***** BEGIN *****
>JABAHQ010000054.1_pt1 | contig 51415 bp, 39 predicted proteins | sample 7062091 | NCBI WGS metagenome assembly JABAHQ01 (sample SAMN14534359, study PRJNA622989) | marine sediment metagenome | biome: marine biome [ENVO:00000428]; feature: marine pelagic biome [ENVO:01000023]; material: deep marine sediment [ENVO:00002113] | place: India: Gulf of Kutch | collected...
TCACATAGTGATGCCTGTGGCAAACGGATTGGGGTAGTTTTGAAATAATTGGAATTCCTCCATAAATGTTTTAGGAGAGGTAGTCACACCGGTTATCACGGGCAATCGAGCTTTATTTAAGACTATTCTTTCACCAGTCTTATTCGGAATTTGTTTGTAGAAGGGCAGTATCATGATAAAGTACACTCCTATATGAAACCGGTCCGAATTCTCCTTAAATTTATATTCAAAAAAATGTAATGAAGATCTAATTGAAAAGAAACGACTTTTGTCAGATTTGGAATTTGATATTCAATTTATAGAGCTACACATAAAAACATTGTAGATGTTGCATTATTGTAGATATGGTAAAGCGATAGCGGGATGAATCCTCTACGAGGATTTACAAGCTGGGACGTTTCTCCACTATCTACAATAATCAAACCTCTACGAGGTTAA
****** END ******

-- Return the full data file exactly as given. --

>JABAHQ010000054.1_pt1 | contig 51415 bp, 39 predicted proteins | sample 7062091 | NCBI WGS metagenome assembly JABAHQ01 (sample SAMN14534359, study PRJNA622989) | marine sediment metagenome | biome: marine biome [ENVO:00000428]; feature: marine pelagic biome [ENVO:01000023]; material: deep marine sediment [ENVO:00002113] | place: India: Gulf of Kutch | collected...
TCACATAGTGATGCCTGTGGCAAACGGATTGGGGTAGTTTTGAAATAATTGGAATTCCTCCATAAATGTTTTAGGAGAGGTAGTCACACCGGTTATCACGGGCAATCGAGCTTTATTTAAGACTATTCTTTCACCAGTCTTATTCGGAATTTGTTTGTAGAAGGGCAGTATCATGATAAAGTACACTCCTATATGAAACCGGTCCGAATTCTCCTTAAATTTATATTCAAAAAAATGTAATGAAGATCTAATTGAAAAGAAACGACTTTTGTCAGATTTGGAATTTGATATTCAATTTATAGAGCTACACATAAAAACATTGTAGATGTTGCATTATTGTAGATATGGTAAAGCGATAGCGGGATGAATCCTCTACGAGGATTTACAAGCTGGGACGTTTCTCCACTATCTACAATAATCAAACCTCTACGAGGTTAA